Analysis by the father of American Geopolitics Dr. Daniel Fine, MIT.

Posts tagged ‘Oil Price’

Hedging threat and Venezuela Oil By Dr. Daniel Fine


The full article is here-> http://www.daily-times.com/story/money/industries/oil-gas/2017/08/27/hedging-threat-and-venezuela-oil/580510001/

“How can Saudi Arabia and OPEC behind them strike a second blow against shale oil producers in the Southwest? The first was the 2014-2017 price and market share war in which they raised production to put the higher cost Americans out of business.
This was partially abandoned at Algiers in a reversal to opt for a higher price for crude oil from $26 to the high $40 range. The marketing tool is lowering their production by 1,800,000 barrels per day.

The second blow is process.

The Saudi Arabian Oil Ministry and its state company, Saudi Aramco, negotiated in London with Glencore (world’s largest trading combined with mining), banks and hedge funds to see if they could reduce the liquidity necessary for American oil and gas shale producers to hedge forward to obtain a higher price.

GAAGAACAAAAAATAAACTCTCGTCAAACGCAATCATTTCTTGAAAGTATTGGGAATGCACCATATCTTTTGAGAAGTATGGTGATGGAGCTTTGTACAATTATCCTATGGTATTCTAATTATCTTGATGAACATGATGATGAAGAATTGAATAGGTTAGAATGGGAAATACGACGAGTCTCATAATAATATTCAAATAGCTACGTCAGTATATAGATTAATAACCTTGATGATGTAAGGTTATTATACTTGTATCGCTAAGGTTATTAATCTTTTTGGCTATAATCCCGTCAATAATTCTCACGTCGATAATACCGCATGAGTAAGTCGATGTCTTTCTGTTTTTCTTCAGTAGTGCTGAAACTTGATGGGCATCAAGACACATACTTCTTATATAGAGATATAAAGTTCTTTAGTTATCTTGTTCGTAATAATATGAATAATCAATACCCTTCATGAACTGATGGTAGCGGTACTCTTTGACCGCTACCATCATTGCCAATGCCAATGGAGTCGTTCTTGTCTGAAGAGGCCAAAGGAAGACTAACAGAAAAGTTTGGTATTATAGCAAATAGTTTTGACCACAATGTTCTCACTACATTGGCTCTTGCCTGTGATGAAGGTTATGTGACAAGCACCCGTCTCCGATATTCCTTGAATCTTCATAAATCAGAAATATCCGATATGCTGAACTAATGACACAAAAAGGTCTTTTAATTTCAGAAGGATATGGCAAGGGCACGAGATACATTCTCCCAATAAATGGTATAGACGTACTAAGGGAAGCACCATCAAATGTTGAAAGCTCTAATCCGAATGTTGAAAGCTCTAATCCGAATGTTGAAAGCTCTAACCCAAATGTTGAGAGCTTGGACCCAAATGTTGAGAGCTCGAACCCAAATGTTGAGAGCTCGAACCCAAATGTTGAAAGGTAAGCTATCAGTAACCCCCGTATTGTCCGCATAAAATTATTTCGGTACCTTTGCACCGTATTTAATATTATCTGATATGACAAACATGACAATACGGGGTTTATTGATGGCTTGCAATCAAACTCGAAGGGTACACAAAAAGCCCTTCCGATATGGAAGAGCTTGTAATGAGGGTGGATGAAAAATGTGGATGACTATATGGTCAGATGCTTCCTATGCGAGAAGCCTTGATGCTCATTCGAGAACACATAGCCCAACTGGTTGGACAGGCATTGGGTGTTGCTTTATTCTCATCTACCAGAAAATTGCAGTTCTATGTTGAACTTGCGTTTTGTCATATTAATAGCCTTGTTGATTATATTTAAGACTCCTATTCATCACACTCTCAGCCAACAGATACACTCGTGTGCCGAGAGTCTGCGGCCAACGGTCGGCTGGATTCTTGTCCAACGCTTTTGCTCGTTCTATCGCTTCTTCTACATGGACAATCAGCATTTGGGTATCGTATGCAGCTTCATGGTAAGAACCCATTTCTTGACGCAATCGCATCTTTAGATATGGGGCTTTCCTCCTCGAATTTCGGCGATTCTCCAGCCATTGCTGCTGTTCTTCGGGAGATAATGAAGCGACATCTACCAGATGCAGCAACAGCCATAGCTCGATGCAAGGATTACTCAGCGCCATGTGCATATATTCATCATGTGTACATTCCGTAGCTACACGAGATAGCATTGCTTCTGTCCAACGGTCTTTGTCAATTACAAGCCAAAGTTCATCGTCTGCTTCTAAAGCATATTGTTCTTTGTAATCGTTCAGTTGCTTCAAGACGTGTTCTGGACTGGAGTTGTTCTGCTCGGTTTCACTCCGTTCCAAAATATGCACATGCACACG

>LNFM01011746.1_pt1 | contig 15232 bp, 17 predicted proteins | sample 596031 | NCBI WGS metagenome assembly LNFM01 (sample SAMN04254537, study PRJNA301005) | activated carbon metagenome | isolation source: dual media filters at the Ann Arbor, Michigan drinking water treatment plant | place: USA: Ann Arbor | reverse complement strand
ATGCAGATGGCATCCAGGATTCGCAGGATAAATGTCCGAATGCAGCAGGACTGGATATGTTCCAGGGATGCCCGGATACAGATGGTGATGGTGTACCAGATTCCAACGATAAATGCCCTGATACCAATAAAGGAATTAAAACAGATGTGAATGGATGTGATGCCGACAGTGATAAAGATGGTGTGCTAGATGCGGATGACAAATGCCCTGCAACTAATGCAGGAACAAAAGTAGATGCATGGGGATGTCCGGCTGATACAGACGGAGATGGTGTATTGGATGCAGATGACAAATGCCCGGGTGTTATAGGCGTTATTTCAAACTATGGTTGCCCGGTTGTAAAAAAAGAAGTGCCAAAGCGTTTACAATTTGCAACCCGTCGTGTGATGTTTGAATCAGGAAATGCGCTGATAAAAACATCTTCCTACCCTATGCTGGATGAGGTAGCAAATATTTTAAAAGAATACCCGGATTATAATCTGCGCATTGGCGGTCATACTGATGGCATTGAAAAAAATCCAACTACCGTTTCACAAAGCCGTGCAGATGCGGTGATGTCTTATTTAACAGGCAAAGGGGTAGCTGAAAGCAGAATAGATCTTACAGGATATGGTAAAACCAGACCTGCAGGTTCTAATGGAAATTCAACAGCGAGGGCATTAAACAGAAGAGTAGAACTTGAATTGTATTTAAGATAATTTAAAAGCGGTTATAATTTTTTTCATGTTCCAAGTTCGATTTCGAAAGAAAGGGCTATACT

Without access at only financial transactions costs to the “strip” or the forward price of oil at at least 10 percent higher than current prices “spot,” WPX and all the Permian-Delaware significant producers would not have survived the recent downturn in their current form.

If there is no difference between the price oil today and September 2018,  which is called the “contango,” this would be a problem of liquidity – no entity taking the other side against the oil and gas producer on a contract.  No cash would be bet against the oil and gas producer who sells forward one year. One side, for example, sells 70 percent of 2018 oil production at June 2018 prices in the present while the other side buys or covers, as the counterpart, the contract.

Saudi Arabia correctly followed data which demonstrated that despite the decline in the price of oil from $100 in 2014 to a low of $26 per barrel, oil producers hedged against the fall and largely survived.  Without hedging the producers would have negative cash flows and serious problems of debt to keep going.”

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Overcapacity and the price of oil Dr. Daniel Fine, New Mexico Center for Energy Policy